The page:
Investors can't seem to get enough of bank stocks, so banks are looking to give them what they want.

At least 17 regional banks and one major credit card specialist are seeking to double and in some cases triple the number of common shares they are authorized to issue, according to proxies mailed to shareholders in the last few days.

Making more shares available will enable banks to raise substantial amounts of capital, which they will use for mergers they have made or would like to make.

"Over the next three or four years banks will be very focused on capital-raising, and it all ties into mergers and acquisitions," said Thomas H. Hanley, a bank analyst at UBS Securities.

Indeed, Union Planters Corp., among the busiest buyers, is seeking the largest percentage increase in authorized shares-to 300 million from 100 million. The bank now has 83.5 million outstanding.

First Virginia Banks Inc., which has bought few banks, may be thinking about making more deals. It wants to nearly triple its shares authorized, to 175 million from 60 million.

It is unusual for banks to seek approval to more than double their shares, said Barry P. Taff, a partner in Silver, Freedman & Taff, the Washington law firm. A big jump suggests a bank may be contemplating splitting its stock a few times.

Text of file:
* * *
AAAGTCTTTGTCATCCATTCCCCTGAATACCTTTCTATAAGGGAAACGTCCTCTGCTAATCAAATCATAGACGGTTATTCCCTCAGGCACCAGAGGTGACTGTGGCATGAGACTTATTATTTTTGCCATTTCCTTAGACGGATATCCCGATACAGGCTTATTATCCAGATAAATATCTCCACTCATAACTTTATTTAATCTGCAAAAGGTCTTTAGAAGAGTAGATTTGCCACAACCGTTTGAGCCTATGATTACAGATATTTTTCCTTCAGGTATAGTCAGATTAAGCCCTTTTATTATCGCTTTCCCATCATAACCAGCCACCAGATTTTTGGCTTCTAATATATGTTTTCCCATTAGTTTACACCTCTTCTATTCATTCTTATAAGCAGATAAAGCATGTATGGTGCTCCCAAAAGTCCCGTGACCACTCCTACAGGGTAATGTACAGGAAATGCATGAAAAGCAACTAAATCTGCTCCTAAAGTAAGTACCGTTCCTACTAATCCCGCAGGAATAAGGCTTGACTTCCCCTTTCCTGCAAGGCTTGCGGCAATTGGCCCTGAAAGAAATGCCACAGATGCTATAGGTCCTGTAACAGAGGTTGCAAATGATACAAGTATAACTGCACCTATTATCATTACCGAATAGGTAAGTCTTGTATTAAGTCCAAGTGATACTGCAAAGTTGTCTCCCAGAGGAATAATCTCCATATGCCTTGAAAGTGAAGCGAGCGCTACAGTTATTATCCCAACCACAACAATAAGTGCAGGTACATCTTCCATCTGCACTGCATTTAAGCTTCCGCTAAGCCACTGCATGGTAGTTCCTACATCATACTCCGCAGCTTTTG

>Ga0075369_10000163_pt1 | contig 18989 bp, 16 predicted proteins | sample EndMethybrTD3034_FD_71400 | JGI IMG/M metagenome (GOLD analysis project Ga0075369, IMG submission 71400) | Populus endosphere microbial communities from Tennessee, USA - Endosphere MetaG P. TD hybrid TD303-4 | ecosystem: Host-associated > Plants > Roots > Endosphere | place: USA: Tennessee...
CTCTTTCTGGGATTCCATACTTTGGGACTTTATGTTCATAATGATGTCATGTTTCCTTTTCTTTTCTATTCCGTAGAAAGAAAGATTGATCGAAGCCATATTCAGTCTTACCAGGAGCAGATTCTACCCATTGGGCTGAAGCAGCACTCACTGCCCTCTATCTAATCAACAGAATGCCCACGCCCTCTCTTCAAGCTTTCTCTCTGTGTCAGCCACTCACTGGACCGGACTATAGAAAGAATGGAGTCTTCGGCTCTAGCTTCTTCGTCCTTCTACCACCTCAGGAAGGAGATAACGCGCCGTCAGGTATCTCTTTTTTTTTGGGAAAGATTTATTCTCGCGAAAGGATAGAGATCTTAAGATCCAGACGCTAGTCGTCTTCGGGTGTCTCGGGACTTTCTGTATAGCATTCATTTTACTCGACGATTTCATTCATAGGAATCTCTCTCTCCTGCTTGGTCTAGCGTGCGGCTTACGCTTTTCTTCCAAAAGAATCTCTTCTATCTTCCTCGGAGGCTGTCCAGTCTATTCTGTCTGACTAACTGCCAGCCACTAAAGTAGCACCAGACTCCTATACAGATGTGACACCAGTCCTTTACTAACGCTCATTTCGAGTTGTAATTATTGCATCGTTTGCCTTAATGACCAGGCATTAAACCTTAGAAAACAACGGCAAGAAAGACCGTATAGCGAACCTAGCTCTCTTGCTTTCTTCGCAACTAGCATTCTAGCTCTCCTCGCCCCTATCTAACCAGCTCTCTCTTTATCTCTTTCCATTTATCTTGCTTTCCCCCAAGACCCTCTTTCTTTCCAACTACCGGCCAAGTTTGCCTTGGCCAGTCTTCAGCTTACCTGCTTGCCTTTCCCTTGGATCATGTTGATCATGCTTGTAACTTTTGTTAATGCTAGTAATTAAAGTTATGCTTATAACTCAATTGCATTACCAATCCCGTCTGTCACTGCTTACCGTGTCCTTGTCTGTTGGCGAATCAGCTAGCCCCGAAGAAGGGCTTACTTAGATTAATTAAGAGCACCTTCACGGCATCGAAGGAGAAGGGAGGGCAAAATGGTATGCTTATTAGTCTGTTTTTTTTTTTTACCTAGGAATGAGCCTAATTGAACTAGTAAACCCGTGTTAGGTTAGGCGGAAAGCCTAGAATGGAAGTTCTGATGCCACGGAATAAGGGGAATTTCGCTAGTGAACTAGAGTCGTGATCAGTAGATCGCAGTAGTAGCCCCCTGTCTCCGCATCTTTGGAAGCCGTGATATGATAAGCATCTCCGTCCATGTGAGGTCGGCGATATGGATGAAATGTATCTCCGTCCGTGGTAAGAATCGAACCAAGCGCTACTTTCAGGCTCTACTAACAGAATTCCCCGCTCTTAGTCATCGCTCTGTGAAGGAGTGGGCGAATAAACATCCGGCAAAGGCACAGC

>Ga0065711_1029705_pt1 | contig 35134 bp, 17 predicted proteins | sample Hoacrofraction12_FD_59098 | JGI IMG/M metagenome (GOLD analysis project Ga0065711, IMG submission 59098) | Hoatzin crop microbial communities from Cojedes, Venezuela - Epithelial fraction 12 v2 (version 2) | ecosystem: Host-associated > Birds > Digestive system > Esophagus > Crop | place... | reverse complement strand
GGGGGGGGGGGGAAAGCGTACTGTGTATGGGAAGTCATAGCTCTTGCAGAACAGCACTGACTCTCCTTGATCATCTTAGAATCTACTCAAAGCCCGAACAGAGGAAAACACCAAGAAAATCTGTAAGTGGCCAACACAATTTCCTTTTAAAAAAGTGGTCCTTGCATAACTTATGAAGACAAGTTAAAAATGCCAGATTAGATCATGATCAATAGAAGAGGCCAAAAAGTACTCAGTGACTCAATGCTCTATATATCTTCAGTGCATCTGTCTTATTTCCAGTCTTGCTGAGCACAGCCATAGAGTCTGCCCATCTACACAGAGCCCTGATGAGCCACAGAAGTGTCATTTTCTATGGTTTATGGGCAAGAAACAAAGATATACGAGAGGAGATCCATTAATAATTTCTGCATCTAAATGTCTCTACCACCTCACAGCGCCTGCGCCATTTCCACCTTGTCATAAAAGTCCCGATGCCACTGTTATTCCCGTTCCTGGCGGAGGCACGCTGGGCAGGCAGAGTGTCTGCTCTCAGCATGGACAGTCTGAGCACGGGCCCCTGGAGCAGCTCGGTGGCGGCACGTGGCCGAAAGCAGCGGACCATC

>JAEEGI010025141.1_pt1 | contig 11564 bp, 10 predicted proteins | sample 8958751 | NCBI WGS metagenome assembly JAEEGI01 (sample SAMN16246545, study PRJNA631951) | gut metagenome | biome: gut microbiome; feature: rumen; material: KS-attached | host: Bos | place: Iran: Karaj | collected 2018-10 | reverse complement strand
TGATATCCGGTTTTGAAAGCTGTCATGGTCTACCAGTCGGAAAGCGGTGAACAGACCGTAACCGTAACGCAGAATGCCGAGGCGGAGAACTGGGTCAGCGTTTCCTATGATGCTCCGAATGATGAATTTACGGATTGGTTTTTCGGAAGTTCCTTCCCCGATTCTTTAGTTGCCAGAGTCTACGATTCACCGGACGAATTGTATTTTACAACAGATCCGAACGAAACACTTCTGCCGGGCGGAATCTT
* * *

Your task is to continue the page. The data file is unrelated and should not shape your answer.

And while stock splits are popular with small shareholders because they make shares more affordable, they are an administrative headaches for institutional shareholders who own large blocks of stock.

"I've never really understood most banks' reasons for splitting their stocks," said James K. Schmidt, a portfolio manager at John Hancock Funds, one of the nation's biggest investors in bank stocks.

Banks, reluctant to reveal much corporate strategy, say little.

Old Kent Financial Corp., which seeks to double its authorized shares to 300 million from 150 million, says the move is housekeeping.

The bank did a 2-for-1 stock split on Dec. 15 and says its present pool of stock would be too small for a similar split in the future, "although the board of directors has no present plans or expectations as to if and when further splits would be decided."

In the market Tuesday, shares of Chase Manhattan Corp. rose $3.125 to $124.6875, after Goldman, Sachs & Co. upgraded the stock. The upgrade was intriguing because Chase is rumored to be interested in acquiring Goldman, one of Wall Street's last private partnerships. Goldman, however, does not seem to be interested in selling.

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